Dahlia Radim knew the exact moment when Dr. Weir learned the truth about all of them. It was when the mix of pity and despair appeared on the Atlantean leader's face. She couldn't really bring herself to care, though. She was tired, and it was becoming increasingly more difficult to breathe. Dahlia just hoped that Ladon knew what he was doing, trying to pull off a triple-cross. Out of all the Genii who had come to Atlantis that day, she was the only one who knew the full extent of her brother's plans. Feeling nauseous, she bent over and leaned her forehead on her knees.
Footsteps approached, and she sensed someone kneeling down next to her. "Dahlia," Weir said softly. "Why didn't you say something?"
Was she kidding? Before Dahlia could think of a suitably sarcastic reply, Weir continued. "No, don't answer that. I appreciate your loyalty to your people, even if I think it's misguided." After a minute, the footsteps headed off the way they came. Dahlia hoped everyone would leave her alone now.
No such luck. Soon she felt a hesitant touch on her shoulder. Looking up, she saw a woman clad in a gray jacket standing over her. The woman, who seemed to be a medic, sat on the step next to her and placed two fingers on her wrist. "Heart rate's a little high," she said as she proceeded to wrap a cuff around Dahlia's upper arm. "And blood pressure's a little low. Have you had anything to eat or drink recently?"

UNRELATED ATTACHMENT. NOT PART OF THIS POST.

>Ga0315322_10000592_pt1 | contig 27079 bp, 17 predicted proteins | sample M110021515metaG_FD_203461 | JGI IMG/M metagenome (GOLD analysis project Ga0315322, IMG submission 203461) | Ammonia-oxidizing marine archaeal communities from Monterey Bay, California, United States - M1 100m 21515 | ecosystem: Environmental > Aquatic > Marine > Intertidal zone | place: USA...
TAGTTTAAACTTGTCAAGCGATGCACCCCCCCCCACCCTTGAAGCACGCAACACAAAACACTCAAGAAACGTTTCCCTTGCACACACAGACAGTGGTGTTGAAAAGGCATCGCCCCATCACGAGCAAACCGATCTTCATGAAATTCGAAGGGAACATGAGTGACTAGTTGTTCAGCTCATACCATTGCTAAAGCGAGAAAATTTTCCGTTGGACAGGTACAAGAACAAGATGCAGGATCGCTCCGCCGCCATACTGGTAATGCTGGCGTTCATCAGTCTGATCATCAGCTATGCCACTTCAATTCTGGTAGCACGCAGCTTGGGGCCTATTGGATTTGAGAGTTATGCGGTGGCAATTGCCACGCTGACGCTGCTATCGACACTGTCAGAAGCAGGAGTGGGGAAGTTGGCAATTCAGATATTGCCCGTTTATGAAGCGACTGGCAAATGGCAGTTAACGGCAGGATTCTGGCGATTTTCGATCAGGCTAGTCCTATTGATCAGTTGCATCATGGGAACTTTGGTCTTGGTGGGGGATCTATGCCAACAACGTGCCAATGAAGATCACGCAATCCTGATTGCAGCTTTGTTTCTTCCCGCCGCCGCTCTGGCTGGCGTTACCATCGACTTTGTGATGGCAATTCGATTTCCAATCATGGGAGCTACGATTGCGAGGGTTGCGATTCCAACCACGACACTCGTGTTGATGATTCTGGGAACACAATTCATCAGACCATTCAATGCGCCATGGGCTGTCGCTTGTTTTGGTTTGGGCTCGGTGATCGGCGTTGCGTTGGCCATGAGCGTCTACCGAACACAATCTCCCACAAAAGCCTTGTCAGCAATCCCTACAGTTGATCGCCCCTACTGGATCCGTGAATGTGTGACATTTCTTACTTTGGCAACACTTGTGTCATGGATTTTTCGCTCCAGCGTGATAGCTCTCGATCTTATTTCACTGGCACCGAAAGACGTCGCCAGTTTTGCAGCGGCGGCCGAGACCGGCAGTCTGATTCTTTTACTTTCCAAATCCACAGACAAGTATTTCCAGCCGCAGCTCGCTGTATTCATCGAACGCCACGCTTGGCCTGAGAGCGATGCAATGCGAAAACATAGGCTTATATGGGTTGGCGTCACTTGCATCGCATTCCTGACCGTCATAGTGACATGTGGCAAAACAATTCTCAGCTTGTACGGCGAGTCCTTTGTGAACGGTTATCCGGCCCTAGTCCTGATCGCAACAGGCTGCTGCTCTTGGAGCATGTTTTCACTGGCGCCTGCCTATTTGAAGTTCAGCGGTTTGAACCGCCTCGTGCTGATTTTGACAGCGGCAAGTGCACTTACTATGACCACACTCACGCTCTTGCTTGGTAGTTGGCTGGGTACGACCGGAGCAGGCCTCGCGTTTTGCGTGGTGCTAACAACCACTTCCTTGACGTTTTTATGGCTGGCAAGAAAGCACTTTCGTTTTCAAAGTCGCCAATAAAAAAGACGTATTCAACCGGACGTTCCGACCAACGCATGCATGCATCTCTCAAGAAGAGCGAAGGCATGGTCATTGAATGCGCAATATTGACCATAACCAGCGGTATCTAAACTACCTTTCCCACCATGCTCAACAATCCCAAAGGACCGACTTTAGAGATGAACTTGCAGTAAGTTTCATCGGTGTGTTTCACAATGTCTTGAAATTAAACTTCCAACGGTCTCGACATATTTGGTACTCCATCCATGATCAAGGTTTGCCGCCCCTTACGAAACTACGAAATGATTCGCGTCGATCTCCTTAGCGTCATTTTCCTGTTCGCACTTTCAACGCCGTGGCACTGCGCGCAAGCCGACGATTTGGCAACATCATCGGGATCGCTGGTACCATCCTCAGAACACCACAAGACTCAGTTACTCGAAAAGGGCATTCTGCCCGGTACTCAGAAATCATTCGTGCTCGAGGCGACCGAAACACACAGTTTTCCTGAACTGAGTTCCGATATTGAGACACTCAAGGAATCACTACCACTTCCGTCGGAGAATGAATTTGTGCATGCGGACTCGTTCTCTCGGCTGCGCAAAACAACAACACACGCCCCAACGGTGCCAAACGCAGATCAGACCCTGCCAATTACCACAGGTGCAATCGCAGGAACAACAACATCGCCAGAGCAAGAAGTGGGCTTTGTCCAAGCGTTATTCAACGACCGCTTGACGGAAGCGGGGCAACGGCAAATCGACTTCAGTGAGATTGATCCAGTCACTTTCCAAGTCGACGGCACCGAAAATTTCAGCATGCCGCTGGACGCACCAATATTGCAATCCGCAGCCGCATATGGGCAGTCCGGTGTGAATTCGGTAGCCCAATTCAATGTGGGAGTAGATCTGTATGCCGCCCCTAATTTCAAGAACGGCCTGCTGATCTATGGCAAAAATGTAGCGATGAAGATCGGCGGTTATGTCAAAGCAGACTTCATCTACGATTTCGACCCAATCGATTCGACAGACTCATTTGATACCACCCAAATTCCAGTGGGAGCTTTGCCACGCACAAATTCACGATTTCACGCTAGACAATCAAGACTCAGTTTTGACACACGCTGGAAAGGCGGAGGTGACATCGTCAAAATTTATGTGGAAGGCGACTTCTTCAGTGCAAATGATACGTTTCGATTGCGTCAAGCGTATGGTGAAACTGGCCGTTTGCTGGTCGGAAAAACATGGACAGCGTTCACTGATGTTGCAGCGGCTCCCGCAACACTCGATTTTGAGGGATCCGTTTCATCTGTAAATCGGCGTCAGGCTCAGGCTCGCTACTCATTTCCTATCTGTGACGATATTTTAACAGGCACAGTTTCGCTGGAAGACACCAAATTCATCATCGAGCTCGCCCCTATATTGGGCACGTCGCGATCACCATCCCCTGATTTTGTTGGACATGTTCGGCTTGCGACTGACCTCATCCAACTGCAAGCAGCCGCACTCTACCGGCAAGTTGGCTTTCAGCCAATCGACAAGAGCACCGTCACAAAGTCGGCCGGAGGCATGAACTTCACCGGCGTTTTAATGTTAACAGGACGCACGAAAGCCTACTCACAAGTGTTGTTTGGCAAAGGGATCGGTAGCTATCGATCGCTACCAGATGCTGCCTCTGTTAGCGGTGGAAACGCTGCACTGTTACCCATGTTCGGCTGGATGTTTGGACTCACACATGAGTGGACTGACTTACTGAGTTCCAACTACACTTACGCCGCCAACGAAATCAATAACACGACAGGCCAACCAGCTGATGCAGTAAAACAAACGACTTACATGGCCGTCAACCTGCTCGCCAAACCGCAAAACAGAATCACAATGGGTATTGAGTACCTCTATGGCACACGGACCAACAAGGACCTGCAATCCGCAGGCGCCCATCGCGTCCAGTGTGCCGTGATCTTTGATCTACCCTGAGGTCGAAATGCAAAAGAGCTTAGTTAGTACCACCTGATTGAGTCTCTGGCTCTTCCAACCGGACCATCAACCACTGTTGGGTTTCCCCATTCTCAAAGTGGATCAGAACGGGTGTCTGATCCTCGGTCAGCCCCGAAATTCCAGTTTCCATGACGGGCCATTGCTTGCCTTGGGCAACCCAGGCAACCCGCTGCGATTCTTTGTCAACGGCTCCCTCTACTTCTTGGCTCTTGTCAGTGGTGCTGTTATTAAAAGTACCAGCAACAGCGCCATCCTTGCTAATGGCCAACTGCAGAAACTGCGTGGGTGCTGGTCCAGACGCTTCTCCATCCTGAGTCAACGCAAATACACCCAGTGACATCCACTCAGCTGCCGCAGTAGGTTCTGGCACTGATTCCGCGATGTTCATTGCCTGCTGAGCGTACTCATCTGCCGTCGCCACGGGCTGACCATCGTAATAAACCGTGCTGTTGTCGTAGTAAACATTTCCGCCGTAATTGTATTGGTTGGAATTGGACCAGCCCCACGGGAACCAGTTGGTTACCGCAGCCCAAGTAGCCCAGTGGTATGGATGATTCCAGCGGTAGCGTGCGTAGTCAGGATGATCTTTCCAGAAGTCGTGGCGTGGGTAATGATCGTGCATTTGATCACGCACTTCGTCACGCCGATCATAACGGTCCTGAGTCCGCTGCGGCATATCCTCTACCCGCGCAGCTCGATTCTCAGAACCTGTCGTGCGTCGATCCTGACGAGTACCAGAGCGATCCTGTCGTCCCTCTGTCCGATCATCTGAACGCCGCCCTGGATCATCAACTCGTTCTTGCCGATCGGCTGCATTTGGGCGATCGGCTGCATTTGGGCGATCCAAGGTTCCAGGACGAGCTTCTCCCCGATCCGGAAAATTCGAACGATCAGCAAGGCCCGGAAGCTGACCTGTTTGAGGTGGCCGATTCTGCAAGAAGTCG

"I haven't been able to keep anything down," Dahlia admitted grudgingly.
The medic nodded. "That would certainly explain it. Can you walk? We'd like to take you to our infirmary."
"What are you going to do?" Dahlia asked nervously. Among the Genii, medical people were often brought in to help deal with enemy captives.
"Nothing bad," the other woman said gently. "We've heard that all of you are very sick, and our doctors need to examine you if they're going to figure out a way to help."
Help us? Dahlia thought disbelievingly.
Carson Beckett sighed as he looked at the young Genii woman sitting on one of the beds. Elizabeth had said she was the sister of the man who was planning the coup. She looked tired and ill, and had been very dehydrated. "Bloody fools, doin' that to their own people," he muttered. Corporal Adams hadn't been able to get much history from the girl. Fatigue, shortness of breath, occasionally coughing up blood.
He walked over to her, putting what he hoped was a reassuring smile on his face. "I'm Dr. Beckett. Carson Beckett. You're Dahlia?"
"I'm sorry to hear that you and your people are so ill. We'll do everything we can to help."
Dahlia said nothing, merely continued to look down at her hands. Carson couldn't be sure, but he thought that she was shivering slightly. He frowned to himself as he took her pulse. It had slowed from earlier, but not by much. She was also very warm to the touch; probably had a fever.
"How are you feeling?" he asked. "Are ye hungry? You look like you haven't eaten in a while. Any pain?"
"Stop it!" Dahlia cried. "Whatever you're going to do, just get it over with. I still won't tell you what my brother's plan is."